Tallahassee, Florida, November 26, 2012—The Tallahassee Writer’s Association (TWA) has announced that Renegade, a middle grade novel about urban violence, bullying, and self-defense by SR Staley, won second place in the Children’s Chapter Book division of the 2012 Seven Hills Literary Contest (www.twaonline.org). The first and third place winners in the chapter book division included authors from Maryland and California. All winners from all divisions are featured in Volume 18 of the Seven Hills Review, now available on amazon.com.


Renegade tells the story of Maria, a seventh grader in an urban middle school, whose world is turned upside down when she is targeted by her school’s most powerful gang. Faced with escalating threats and violence, she has to choose between new ways to defend herself or sticking with familiar streetwise skills.


Eighth graders one Minnesota middle school to their teacher, Charlene Irvin-Brown, “that all teachers and staff…should be required to read Renegade” because they felt that “Renegade explains a lot about why kids behave the way they do.”  Donna Meredith, a former high-school English teacher and author of The Color of Lies, writes: “The pacing of Renegade makes it an entertaining novel for all young people and an especially fine choice to engage reluctant readers. The action is relentless.”


 “I believe that this book should be in every 6th grade program across the country,” writes anotherreader at amazon.com. “It reminded me so much of when I was a young and misunderstood teenage girl. The choices she makes when faced with her day to day problems are heartwarming. It also made me take a second look at how I react with my own children.”


Renegade is the second book in the Path of the Warrior series by SR Staley (www.srstaley.com) and his third young adult novel. The series examines contemporary violence, bullying and self- using a modern martial arts perspective. The first book in the series, A Warrior’s Soul, follows the story of Luke and Lucy as they face down bullies in their suburban middle school. SR Staley’s first young-adult novel, The Pirate of Panther Bay, tells the tale of Isabella, an escaped slave who finds herself captaining a pirate ship in the violent and tempestuous 18th century Caribbean Sea.


DISCLOSURE: SR Staley is a professional member of the TWA, but all entries in the Seven Hills Literary Contest are blind reviewed anonymously by experts in their respective genres.

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The Social Importance of Literature

In reading Death Spiral, a new science fiction novel by CL Gregoire, I was struck by the political nad social commentary embedded in the story, action and characters. On the one hand, this shouldn’t have surprised me. Social commentary has been an important element of science fiction for a long time. I don’t always think of social commentary when I’m reading other forms of fiction, however, but I should. Good stories involve conflict, and conflict almost always involves a moral dilemma of some kind that must be resolved. The nature of this resolution is implicit commentary on a society or community’s values and ethics.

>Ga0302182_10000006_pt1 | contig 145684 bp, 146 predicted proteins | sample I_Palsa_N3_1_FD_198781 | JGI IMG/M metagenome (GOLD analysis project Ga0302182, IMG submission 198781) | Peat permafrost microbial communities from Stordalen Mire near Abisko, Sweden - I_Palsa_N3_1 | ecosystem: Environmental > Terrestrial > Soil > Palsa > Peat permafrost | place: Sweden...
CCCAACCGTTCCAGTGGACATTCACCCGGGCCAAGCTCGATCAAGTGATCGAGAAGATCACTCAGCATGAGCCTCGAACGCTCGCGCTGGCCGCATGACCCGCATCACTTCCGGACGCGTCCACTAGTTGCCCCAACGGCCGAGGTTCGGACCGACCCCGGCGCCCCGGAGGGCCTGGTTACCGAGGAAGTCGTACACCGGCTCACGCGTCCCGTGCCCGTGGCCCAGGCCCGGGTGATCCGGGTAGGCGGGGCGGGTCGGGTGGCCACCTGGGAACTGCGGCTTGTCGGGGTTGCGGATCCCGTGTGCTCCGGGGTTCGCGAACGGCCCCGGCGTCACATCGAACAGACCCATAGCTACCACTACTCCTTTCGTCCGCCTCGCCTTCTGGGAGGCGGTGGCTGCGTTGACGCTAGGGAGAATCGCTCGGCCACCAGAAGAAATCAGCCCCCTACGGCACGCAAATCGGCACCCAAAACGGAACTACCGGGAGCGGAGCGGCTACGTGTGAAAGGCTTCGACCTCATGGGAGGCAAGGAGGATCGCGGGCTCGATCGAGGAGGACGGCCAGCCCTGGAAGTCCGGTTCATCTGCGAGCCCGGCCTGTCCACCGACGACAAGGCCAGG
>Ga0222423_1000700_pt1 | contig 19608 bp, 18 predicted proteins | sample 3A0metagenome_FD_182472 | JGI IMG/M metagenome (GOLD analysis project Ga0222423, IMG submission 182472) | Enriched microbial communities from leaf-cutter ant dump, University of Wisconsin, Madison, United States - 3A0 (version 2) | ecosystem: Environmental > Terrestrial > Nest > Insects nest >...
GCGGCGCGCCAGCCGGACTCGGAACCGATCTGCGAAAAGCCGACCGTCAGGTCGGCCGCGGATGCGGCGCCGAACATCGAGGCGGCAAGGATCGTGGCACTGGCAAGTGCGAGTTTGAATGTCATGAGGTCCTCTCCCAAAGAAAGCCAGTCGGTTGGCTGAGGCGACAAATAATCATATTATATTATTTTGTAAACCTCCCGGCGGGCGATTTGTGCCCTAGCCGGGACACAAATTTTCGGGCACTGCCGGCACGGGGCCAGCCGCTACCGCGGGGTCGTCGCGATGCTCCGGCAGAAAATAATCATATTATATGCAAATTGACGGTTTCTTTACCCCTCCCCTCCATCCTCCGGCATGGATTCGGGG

Sometimes, this commentary is is subtle, like in the story of 13-year old Andy Broome in M.R. Street’s award winning book Blue Rock Rescue. Andy must navigate the complexities of adolescence while redefining his relationship with his father after his mother dies a terrible death. The way Andy confronts the demons that haunt him from his mother’s death is a form of social commentary focused on acceptance, forgiveness, fear, and ultimately bravery. The story ends up being a quintessential coming of age story for Andy, and it’s thoroughly American in context and point of view. Andy resolves his problem, not the town or his father. Andy’s individualist journey is an American one and imbeds a form of social commentary through his character’s ethical behavior.

My novels tends to be more self conscious. Isabella in the Pirate of Panther Bay struggles quite explicitly with her individual identity as an escaped slave commanding a rogue pirate ship. The moral and ethical dilemmas she faces over the value of life and her choice of profession are fundamental to the conflicts the drive the story and its ultimate climax in the heat of a bloody high-seas battle. Similarly, Luke and Lucy must grapple with fundamental questions of right and wrong while confronting physical violence in A Warrior’s Soul. How far one should go in using violence, even for self-defense, reflects choices and values made by individuals and communities more generally.

But this really isn’t new. Social commentary has been imbedded in fiction of all kinds, including the pulp fiction of Horatio Alger, Jr. and Jules Verne in the 19th century and Zane Grey, Louis L’Amour, and Edgar Rice Boroughs in the 20th century.

I discuss these issues more extensively in a longer post over at Blogging Authors for those interested in reading more.